The online nature of the course allows for a flexible approach to studying Criminology. This enables students to continue with their commitments whilst developing a holistic understanding of Criminology delivered by experts in the field. The Criminology programme, regardless of level, promotes critical reflective thinking among students as well as fostering skills in debate, independent thought and analytical skills. Such skills will develop a solid foundation for a career in the Criminal Justice sector.
5. Can you tell us about some of the modules students will study on both courses?
On the undergraduate programme, the modules taught on our programme cover a broad range of criminology topics focusing on a variety of crime types. A few of our most-popular modules are: Introduction to Offender Profiling, Criminal Investigation, Victimology, Cyber Crime and Forensic & Criminal Psychology. In each of our modules, students study the most pertinent topics selected by academic and professional experts. For example, our Forensic & Criminal Psychology module has been developed in partnership with a Consultant Forensic Psychologist who has many years of experience working with mentally disordered offenders.
6. How are the courses tailored to online learning?
Students study short 9-week modules, which are perfect for online students. Studying modules 9 weeks at a time allows our students to plan breaks and maintain a healthy study/life balance.
7. Do students need any practical experience before joining either course?
This is not a requirement of the course; however, practical experience will allow students to apply their knowledge to the real-world and may prove beneficial in some instances. Nevertheless, the content of the Criminology programme assumes no prior knowledge or experience of the subject and students without experience should not be deterred from studying this fascinating and evolving area of Social Science.
8. What can graduates do with an undergraduate or postgraduate degree in criminology?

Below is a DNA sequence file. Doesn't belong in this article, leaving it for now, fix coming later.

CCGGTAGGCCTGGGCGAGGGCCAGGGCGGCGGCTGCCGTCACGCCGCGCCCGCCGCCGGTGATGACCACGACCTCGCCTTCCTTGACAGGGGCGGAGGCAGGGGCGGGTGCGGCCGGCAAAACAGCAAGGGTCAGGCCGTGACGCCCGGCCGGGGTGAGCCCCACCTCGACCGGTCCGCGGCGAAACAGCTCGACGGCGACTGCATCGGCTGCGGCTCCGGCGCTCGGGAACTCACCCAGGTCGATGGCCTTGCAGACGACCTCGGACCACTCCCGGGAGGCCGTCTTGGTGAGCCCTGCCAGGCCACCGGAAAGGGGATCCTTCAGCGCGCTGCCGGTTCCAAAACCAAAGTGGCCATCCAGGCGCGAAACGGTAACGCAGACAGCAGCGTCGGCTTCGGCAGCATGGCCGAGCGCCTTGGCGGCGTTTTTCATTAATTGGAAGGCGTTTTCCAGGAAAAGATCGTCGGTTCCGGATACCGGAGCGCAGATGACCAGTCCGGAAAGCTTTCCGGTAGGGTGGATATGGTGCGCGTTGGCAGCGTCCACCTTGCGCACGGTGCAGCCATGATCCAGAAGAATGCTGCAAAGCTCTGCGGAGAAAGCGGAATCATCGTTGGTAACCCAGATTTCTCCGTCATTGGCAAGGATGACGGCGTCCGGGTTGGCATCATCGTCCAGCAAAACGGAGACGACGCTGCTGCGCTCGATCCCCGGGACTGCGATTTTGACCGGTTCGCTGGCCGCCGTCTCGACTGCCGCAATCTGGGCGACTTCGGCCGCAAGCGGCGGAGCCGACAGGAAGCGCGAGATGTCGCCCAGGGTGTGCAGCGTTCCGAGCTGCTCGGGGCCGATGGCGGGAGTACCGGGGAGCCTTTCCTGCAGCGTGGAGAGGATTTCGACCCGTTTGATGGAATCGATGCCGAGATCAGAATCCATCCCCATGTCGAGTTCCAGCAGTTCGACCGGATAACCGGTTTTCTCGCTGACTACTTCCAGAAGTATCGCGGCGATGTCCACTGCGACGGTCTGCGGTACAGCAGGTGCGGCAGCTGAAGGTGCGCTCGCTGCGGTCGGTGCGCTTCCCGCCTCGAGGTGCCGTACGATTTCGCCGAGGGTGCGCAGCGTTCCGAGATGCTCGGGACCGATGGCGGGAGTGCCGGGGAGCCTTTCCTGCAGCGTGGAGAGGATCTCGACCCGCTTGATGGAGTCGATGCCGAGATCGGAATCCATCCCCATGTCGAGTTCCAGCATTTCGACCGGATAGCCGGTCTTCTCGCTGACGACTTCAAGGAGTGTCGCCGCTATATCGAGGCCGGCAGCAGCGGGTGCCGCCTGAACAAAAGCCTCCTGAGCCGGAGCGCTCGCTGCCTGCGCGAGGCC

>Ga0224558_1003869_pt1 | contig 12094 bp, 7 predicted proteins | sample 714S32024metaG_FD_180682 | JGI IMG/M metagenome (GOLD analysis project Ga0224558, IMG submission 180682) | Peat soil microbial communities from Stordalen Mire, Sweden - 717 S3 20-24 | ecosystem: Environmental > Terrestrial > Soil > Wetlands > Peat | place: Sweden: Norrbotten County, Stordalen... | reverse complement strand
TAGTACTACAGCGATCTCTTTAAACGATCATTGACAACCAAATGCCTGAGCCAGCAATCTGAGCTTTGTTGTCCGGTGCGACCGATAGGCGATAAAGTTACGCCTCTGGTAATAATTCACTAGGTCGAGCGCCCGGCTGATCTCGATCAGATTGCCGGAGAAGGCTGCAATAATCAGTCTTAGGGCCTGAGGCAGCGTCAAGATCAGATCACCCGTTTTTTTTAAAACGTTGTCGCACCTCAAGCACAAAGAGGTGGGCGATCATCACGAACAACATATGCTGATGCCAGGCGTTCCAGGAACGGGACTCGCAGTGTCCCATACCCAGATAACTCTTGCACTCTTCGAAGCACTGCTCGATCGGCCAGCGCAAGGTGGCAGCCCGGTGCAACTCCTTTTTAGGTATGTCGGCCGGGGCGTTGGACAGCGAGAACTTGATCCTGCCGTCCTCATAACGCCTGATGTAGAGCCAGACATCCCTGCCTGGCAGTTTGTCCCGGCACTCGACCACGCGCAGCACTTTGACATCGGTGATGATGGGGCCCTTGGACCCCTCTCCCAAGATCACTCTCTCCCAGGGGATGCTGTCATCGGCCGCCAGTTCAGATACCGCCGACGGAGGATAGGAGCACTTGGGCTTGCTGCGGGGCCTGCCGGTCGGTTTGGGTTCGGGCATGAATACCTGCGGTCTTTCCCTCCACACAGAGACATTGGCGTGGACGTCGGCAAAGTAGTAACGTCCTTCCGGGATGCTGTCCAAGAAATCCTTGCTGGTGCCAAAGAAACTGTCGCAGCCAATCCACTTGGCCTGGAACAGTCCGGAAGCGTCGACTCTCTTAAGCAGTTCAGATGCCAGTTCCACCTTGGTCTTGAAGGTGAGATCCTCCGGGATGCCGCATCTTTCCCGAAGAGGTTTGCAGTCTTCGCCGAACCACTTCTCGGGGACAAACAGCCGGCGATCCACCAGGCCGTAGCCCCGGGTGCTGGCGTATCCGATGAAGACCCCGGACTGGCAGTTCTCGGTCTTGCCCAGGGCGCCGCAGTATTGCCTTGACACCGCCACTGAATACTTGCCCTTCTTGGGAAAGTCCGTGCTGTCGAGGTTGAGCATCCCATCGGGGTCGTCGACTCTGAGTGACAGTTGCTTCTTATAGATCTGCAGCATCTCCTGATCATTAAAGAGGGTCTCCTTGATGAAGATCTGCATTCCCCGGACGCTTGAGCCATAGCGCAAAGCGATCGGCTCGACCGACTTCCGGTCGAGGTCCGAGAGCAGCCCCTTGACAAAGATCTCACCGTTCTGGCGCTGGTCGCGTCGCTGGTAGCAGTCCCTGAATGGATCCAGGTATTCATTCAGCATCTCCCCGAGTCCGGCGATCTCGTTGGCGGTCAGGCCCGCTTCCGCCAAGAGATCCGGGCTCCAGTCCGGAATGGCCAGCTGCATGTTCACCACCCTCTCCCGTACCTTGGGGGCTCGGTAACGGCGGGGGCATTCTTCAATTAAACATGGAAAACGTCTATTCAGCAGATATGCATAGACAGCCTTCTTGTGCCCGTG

Criminology graduates are not limited to any one professional field; the possibilities for criminology graduates really are endless. Of course, many graduates go on to work in some form of the criminal justice system, but you aren’t limited to this line of work at all. Jobs within the criminal justice system are extremely varied, from working with offenders to supporting the police force. The police in the UK have over 207,000 employees in roles from intelligence analysts to administrative staff, so there really are many opportunities to use your degree.
9. What transferable skills can they expect to gain?
Criminology is a social science and with any social science degree graduates will gain a number of transferable skills including interpretation and organisation skills, the ability to work independently, initiative, presentation skills and evidence of dedication.
10. What advice would you give people thinking about starting criminology?
My advice would be to ask yourself two questions: Do I want to study towards a degree? And am I interested in crime? If the answer is yes to both of these questions, my advice would be to start enquiring today! Criminology is a subject with many opportunities and a fascinating syllabus.